Choose main ingredient before you build a bowl

March 22, 2019

After a recent trip to the grocery store, I noticed my cupboard needed spring cleaning, or as my friend Marie likes to say, time to enforce the pantry reduction act. There was almost a cup of quinoa in a rubber-banded bag, a solo can of black beans and another of artichoke hearts. One lonely carrot languished in the crisper and the last 2 tomatoes needed attention.

My solution for these random ingredients - a grain bowl. You may have seen the various trendy names bloggers have given these: hippie bowls, macro bowls or power bowls to highlight the nutritional quality of their contents. One name for this approach to a meal came as a surprise to me: the Buddha bowl.

There are two different attributions for the name. The Urban Dictionary defines it as a bowl packed so full that it has a rounded belly appearance much like the belly of a buddha statue. Alternatively, historians have written about Buddha’s practice of waking before dawn each day and walking through the places he was staying, carrying his bowl. Local residents would place food in his bowl as a donation, and their gifts became his meals.

Whatever you choose to call it, there are a few things to consider as you approach the meal-in-a-bowl. Have you decided on an ingredient that will be your focal point? Will this be a vegetarian meal or will there be some meat, fish or chicken? Are you going for a specific culinary theme, e.g., Mexican or Oriental flavors? Once you’ve made those choices, you can decide whether the base of the bowl will be leafy greens or a cooked starch.

Green options include kale, lettuce, arugula, spinach or a combination of several. A standard list of sturdy starches range from quinoa and farro to rice, noodles and lentils. It’s helpful to then choose which direction your dressing will take to select the remaining ingredients. For example, a Mexican theme would bring in corn, black beans and avocado.

Your presentation of the contents of the bowl can be done one of two ways. The easiest approach is to simply toss everything together (see photo) while a more elegant plating would have each ingredient arranged in a separate pile around the edge of the bowl, showcasing the variety of colors and shapes.

Finally, you’ll want to balance the textures and flavors. The ideal combination will feature chewy, crunchy and creamy along with the traditional flavor map: sweet, sour, bitter, salty and savory (also called umami). Here’s where your dressing can help fill in some of the blanks, if necessary. They can be creamy or vinaigrette in style; whatever works to highlight the ingredients and theme.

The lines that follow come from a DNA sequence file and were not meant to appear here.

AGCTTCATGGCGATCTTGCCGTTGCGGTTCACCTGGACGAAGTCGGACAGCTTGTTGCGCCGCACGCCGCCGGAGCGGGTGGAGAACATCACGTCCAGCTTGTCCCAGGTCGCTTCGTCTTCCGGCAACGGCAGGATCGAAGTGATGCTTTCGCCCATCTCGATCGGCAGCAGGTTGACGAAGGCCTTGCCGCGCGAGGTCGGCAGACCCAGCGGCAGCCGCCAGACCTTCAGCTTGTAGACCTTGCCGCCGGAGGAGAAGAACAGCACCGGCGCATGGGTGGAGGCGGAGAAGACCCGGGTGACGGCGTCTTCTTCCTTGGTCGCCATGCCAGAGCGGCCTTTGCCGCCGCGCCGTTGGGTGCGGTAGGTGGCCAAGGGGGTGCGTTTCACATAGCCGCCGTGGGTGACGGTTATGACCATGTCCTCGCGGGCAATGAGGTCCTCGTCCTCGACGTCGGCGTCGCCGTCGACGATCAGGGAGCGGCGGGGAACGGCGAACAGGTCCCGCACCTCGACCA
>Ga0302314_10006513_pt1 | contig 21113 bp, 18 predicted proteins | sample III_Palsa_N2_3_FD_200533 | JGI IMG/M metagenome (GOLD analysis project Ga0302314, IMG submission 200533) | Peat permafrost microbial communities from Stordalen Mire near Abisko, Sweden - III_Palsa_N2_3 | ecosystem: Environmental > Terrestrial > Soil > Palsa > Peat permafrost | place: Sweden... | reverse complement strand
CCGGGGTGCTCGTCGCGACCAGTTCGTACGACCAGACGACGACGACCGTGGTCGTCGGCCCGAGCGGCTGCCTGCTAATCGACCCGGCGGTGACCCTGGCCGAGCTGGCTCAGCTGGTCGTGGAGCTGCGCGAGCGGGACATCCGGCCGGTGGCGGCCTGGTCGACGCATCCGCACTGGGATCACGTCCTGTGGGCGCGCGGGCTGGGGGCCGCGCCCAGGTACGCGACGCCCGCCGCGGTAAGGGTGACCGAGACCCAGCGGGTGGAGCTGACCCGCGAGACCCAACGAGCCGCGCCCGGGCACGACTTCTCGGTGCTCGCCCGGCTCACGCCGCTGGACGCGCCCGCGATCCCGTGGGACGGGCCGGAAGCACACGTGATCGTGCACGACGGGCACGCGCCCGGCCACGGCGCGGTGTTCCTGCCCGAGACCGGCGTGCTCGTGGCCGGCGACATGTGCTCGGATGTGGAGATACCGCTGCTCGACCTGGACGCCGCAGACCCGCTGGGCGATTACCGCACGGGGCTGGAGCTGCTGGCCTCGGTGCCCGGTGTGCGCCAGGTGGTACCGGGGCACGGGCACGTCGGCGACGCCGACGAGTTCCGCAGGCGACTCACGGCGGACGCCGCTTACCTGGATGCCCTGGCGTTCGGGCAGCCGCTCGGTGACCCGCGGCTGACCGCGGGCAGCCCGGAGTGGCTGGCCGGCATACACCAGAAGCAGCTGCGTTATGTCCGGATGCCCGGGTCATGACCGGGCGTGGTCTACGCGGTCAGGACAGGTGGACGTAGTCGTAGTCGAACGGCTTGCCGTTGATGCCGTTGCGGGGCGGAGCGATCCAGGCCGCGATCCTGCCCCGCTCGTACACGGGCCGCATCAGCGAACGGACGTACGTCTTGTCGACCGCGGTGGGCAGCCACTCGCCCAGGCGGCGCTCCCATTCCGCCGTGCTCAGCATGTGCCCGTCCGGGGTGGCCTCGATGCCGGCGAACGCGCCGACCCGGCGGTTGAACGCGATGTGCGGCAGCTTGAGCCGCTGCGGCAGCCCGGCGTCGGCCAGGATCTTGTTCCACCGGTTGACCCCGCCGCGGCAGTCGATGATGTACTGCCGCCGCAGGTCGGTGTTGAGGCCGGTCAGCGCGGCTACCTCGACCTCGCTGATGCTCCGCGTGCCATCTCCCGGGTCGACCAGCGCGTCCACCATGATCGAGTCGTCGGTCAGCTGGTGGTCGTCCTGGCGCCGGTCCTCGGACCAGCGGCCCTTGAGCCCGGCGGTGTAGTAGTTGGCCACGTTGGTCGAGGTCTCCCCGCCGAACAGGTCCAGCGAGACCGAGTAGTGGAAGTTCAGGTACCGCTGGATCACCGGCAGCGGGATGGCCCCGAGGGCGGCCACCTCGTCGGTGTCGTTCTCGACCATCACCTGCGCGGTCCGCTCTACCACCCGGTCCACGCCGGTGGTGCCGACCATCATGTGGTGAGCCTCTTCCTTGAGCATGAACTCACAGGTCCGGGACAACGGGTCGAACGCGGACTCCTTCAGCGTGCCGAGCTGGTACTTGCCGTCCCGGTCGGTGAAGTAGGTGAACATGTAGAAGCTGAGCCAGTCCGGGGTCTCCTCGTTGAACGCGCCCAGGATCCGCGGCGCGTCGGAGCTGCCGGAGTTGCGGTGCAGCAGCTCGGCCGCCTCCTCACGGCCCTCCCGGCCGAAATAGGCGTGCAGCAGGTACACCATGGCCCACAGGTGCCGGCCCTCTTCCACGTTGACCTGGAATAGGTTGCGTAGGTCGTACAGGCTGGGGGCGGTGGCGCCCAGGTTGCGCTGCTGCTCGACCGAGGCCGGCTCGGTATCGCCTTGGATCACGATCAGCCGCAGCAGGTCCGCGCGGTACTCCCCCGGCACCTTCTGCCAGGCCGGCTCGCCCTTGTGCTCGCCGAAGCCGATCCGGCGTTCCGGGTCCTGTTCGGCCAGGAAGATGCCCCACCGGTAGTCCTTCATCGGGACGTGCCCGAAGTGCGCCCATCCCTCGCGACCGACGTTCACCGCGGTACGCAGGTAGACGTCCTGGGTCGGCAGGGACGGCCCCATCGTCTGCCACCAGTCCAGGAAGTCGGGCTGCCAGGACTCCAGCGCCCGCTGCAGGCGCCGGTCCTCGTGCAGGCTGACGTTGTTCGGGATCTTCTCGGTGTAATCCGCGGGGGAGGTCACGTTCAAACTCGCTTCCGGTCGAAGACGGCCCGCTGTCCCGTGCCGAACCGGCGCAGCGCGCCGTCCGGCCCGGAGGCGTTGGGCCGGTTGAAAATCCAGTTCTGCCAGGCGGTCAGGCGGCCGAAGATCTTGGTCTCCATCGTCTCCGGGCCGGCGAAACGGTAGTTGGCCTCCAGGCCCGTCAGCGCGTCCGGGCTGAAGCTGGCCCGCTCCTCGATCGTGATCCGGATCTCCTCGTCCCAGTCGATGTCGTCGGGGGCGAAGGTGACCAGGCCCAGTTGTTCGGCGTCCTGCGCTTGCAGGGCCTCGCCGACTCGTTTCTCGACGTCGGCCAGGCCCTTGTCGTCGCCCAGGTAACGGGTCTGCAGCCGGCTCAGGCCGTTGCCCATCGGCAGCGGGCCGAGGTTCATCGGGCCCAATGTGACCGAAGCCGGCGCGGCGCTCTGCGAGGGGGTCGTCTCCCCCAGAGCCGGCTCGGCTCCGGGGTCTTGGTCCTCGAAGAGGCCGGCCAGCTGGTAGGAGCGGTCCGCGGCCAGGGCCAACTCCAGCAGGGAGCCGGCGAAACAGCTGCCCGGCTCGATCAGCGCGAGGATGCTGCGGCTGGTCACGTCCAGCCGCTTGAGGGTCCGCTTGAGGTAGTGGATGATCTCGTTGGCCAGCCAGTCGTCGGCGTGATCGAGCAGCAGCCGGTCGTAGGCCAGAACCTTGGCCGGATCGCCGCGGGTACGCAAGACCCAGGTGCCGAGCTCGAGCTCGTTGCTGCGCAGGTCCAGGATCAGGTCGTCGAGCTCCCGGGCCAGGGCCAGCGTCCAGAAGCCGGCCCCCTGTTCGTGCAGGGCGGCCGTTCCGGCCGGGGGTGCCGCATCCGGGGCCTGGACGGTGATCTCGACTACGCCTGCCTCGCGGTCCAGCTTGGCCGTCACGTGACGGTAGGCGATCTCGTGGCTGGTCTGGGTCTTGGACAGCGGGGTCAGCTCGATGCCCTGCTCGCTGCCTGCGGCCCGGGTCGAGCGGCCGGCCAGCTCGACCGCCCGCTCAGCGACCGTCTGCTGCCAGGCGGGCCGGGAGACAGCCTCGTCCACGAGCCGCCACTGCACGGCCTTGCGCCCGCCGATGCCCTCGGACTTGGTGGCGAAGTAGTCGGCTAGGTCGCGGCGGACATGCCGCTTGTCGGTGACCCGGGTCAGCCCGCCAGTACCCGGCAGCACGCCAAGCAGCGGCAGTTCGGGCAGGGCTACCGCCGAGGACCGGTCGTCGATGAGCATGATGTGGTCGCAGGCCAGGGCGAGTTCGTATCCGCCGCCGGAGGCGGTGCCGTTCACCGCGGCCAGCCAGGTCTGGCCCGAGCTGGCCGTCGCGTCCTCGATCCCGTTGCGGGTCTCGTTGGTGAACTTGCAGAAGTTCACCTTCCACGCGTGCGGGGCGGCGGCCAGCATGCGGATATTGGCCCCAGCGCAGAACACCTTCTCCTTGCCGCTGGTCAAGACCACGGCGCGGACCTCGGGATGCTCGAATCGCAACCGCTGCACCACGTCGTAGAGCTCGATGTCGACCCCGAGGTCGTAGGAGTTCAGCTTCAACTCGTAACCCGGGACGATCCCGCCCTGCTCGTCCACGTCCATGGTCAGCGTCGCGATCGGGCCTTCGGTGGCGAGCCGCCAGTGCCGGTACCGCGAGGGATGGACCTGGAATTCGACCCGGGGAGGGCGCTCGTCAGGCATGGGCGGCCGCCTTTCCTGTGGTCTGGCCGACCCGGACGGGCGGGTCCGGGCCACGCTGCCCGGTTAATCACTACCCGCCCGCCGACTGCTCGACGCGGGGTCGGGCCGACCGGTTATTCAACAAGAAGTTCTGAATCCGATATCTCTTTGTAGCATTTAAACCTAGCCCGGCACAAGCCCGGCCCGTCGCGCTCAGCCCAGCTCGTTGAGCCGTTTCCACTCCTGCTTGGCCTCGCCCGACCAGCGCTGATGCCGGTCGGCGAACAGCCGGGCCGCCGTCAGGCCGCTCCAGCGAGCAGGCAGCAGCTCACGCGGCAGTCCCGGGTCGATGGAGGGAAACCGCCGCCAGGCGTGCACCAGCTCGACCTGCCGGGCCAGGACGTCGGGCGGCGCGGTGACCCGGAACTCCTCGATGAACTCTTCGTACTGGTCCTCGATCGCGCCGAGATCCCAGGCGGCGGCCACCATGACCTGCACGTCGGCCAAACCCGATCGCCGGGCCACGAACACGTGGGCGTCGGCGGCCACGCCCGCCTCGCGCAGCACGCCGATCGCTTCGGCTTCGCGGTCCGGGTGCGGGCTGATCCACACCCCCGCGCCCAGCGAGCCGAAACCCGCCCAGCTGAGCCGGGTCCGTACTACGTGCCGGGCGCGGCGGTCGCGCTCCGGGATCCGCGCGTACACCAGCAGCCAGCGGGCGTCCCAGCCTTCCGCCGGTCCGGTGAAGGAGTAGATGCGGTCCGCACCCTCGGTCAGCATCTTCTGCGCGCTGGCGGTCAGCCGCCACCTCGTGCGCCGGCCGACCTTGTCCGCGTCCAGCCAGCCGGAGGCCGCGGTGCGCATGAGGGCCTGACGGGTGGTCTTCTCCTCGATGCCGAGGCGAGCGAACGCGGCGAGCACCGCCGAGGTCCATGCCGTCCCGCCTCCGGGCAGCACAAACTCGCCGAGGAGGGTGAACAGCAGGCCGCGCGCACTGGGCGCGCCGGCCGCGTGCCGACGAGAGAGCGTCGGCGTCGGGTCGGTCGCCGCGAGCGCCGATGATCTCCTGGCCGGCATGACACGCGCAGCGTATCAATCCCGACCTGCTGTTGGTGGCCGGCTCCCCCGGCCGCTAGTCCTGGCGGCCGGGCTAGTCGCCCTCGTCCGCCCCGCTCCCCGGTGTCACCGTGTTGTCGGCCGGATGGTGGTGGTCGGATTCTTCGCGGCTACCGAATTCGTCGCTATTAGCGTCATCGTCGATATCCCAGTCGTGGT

As an example of how to build a bowl, consider one modeled after fish tacos. A base of saffron rice gives you salty and savory, lime-based dressing provides sour and bitter notes, a paprika and brown sugar glaze on the grilled fish delivers a sweet bite. For crunch, include a garnish of red cabbage, radish slices and tortilla chips to contrast with the creamy rice and flaky fish.

I’ve included recipes for two different bowls, both of which are endlessly adaptable to what you’d like to add. The one in the photo started with steamed quinoa as a base. Black beans, sliced tomatoes, shaved carrot and chopped artichoke hearts added color and texture. A bright vinaigrette completed the dish, balancing all the ingredients.

Quinoa Bowl

2/3 C quinoa
1 1/3 C vegetable broth
3 T olive oil
2 T apple cider vinegar
1 T lemon juice
1 t Dijon mustard
1 T honey
1 minced shallot
1 carrot
1 15 oz. can black beans
1 15 oz. can artichoke hearts
1 sliced tomato
salt and pepper, to taste
2 T chopped parsley

Combine the quinoa and broth in a small saucepan. Bring to a boil over high, then cover and reduce heat to very low. Cook until all liquid is absorbed, about 15 minutes. In a serving bowl, whisk together olive oil, vinegar, lemon juice, mustard, honey and shallot. Peel and trim the carrot, then shave it into long ribbons into the bowl. Drain and rinse the black beans; add to the bowl. Drain and chop the artichoke hearts; add to the bowl. Add tomato and cooked quinoa to the bowl; toss to combine. Adjust seasonings with salt and pepper, to taste. Sprinkle with chopped parsley. Yield: 2 to 3 servings.

Asian Bowl with Peanut Sauce

1 C jasmine rice
1 3/4 C water
1/4 t salt
1 t sesame oil
1/4 C vegetable broth
2 C broccoli florets
1 C defrosted shelled edamame
1 C grated carrot
1/3 C peanut butter
1 grated garlic clove
1 T maple syrup
4 T soy sauce
2 T rice wine vinegar
2 T fresh lime juice
1/3 C water

Combine rice, water and salt in a saucepan; bring to a boil over high. Cover and reduce heat to low; cook until liquid is absorbed, about 15 minutes. In a large skillet, combine sesame oil, broth, broccoli, edamame and carrot. Cook over medium, shaking frequently until slightly softened, about 5 minutes. In a serving bowl, whisk together the remaining ingredients until completely smooth. Add rice and vegetables to the bowl and toss to combine. Yield: 4 servings.